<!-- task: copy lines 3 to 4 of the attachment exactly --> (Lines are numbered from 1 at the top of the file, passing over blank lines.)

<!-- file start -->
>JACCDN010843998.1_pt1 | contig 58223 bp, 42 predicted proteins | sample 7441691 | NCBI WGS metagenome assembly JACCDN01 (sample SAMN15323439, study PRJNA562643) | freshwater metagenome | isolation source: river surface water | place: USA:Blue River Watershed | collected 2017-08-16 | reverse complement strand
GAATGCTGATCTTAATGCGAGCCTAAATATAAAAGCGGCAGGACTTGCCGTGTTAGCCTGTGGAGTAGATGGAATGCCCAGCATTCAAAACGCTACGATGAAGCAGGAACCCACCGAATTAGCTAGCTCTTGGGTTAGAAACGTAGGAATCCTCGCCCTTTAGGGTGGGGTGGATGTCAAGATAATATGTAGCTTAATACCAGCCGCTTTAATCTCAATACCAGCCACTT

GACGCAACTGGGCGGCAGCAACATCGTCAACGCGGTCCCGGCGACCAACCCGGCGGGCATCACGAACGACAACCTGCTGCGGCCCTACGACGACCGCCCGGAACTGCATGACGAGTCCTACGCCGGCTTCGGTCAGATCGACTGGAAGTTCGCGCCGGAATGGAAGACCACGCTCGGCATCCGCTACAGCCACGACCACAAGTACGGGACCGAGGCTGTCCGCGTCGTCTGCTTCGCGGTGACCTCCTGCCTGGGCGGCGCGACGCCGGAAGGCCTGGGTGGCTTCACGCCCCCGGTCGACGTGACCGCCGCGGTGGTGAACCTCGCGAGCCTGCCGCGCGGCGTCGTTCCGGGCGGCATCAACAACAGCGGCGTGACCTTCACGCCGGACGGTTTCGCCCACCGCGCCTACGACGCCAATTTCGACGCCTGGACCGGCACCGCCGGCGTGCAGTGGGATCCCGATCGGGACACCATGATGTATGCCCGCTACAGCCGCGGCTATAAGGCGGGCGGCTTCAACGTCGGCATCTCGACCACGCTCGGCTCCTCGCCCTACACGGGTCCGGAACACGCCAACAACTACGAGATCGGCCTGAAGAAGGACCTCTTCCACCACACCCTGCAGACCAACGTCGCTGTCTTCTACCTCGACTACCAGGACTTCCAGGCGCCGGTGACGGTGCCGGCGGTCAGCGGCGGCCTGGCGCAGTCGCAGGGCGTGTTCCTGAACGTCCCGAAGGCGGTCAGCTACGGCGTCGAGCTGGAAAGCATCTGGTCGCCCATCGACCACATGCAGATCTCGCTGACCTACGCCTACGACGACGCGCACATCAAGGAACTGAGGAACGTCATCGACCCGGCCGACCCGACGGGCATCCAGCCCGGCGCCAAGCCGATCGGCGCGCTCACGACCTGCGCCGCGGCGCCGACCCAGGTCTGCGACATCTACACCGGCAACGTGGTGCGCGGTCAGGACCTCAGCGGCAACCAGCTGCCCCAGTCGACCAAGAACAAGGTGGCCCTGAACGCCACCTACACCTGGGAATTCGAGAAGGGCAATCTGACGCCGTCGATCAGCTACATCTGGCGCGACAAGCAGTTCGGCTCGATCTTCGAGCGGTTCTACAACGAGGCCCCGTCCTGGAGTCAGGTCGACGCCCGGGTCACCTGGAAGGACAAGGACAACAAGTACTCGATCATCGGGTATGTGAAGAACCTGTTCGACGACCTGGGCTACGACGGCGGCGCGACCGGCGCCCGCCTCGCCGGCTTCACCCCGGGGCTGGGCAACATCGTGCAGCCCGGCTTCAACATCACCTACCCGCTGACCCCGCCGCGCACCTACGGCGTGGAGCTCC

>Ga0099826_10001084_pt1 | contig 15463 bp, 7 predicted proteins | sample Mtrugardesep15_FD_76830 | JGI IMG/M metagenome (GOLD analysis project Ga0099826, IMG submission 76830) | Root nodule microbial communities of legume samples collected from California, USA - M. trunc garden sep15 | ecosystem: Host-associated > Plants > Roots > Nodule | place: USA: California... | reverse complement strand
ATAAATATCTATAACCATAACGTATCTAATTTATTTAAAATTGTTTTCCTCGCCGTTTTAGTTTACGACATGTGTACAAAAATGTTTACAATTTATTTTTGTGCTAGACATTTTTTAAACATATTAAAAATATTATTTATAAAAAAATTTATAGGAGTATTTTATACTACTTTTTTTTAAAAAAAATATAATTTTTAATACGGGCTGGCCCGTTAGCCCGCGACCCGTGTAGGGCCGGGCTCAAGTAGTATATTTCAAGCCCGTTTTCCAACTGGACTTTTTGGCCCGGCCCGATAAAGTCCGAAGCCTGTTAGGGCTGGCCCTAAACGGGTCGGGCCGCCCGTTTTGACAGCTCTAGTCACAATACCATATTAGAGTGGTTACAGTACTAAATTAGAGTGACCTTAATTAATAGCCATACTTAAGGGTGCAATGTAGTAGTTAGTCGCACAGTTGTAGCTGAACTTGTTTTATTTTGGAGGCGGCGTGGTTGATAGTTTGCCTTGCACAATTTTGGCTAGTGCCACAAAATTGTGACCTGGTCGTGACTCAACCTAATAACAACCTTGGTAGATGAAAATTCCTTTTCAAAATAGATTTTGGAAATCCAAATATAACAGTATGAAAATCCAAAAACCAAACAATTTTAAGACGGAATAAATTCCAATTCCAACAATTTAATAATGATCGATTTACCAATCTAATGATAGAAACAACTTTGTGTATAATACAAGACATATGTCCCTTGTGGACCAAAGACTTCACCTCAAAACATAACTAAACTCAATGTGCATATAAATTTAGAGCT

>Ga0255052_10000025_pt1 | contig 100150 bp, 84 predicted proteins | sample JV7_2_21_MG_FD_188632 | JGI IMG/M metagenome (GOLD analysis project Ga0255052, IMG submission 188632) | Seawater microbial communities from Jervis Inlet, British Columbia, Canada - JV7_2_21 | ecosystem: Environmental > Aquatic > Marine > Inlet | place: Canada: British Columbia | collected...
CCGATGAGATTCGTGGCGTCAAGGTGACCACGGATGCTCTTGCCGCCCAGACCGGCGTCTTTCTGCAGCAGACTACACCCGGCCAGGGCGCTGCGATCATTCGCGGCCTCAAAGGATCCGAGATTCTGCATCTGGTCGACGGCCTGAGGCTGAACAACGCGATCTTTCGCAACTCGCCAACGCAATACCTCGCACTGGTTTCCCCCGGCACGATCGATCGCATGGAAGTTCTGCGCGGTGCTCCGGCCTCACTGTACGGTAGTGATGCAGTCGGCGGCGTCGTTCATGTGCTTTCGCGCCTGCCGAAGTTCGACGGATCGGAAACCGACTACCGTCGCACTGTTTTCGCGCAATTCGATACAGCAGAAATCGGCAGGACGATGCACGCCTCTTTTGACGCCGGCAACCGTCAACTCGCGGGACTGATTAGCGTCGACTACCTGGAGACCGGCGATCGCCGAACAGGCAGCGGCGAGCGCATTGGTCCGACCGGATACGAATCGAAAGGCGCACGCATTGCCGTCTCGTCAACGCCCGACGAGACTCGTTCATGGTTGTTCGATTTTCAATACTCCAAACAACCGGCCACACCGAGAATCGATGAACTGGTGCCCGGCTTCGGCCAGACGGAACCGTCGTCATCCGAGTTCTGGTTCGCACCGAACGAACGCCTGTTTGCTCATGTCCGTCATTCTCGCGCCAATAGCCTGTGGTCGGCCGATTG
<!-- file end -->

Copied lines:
GACGCAACTGGGCGGCAGCAACATCGTCAACGCGGTCCCGGCGACCAACCCGGCGGGCATCACGAACGACAACCTGCTGCGGCCCTACGACGACCGCCCGGAACTGCATGACGAGTCCTACGCCGGCTTCGGTCAGATCGACTGGAAGTTCGCGCCGGAATGGAAGACCACGCTCGGCATCCGCTACAGCCACGACCACAAGTACGGGACCGAGGCTGTCCGCGTCGTCTGCTTCGCGGTGACCTCCTGCCTGGGCGGCGCGACGCCGGAAGGCCTGGGTGGCTTCACGCCCCCGGTCGACGTGACCGCCGCGGTGGTGAACCTCGCGAGCCTGCCGCGCGGCGTCGTTCCGGGCGGCATCAACAACAGCGGCGTGACCTTCACGCCGGACGGTTTCGCCCACCGCGCCTACGACGCCAATTTCGACGCCTGGACCGGCACCGCCGGCGTGCAGTGGGATCCCGATCGGGACACCATGATGTATGCCCGCTACAGCCGCGGCTATAAGGCGGGCGGCTTCAACGTCGGCATCTCGACCACGCTCGGCTCCTCGCCCTACACGGGTCCGGAACACGCCAACAACTACGAGATCGGCCTGAAGAAGGACCTCTTCCACCACACCCTGCAGACCAACGTCGCTGTCTTCTACCTCGACTACCAGGACTTCCAGGCGCCGGTGACGGTGCCGGCGGTCAGCGGCGGCCTGGCGCAGTCGCAGGGCGTGTTCCTGAACGTCCCGAAGGCGGTCAGCTACGGCGTCGAGCTGGAAAGCATCTGGTCGCCCATCGACCACATGCAGATCTCGCTGACCTACGCCTACGACGACGCGCACATCAAGGAACTGAGGAACGTCATCGACCCGGCCGACCCGACGGGCATCCAGCCCGGCGCCAAGCCGATCGGCGCGCTCACGACCTGCGCCGCGGCGCCGACCCAGGTCTGCGACATCTACACCGGCAACGTGGTGCGCGGTCAGGACCTCAGCGGCAACCAGCTGCCCCAGTCGACCAAGAACAAGGTGGCCCTGAACGCCACCTACACCTGGGAATTCGAGAAGGGCAATCTGACGCCGTCGATCAGCTACATCTGGCGCGACAAGCAGTTCGGCTCGATCTTCGAGCGGTTCTACAACGAGGCCCCGTCCTGGAGTCAGGTCGACGCCCGGGTCACCTGGAAGGACAAGGACAACAAGTACTCGATCATCGGGTATGTGAAGAACCTGTTCGACGACCTGGGCTACGACGGCGGCGCGACCGGCGCCCGCCTCGCCGGCTTCACCCCGGGGCTGGGCAACATCGTGCAGCCCGGCTTCAACATCACCTACCCGCTGACCCCGCCGCGCACCTACGGCGTGGAGCTCC

>Ga0099826_10001084_pt1 | contig 15463 bp, 7 predicted proteins | sample Mtrugardesep15_FD_76830 | JGI IMG/M metagenome (GOLD analysis project Ga0099826, IMG submission 76830) | Root nodule microbial communities of legume samples collected from California, USA - M. trunc garden sep15 | ecosystem: Host-associated > Plants > Roots > Nodule | place: USA: California... | reverse complement strand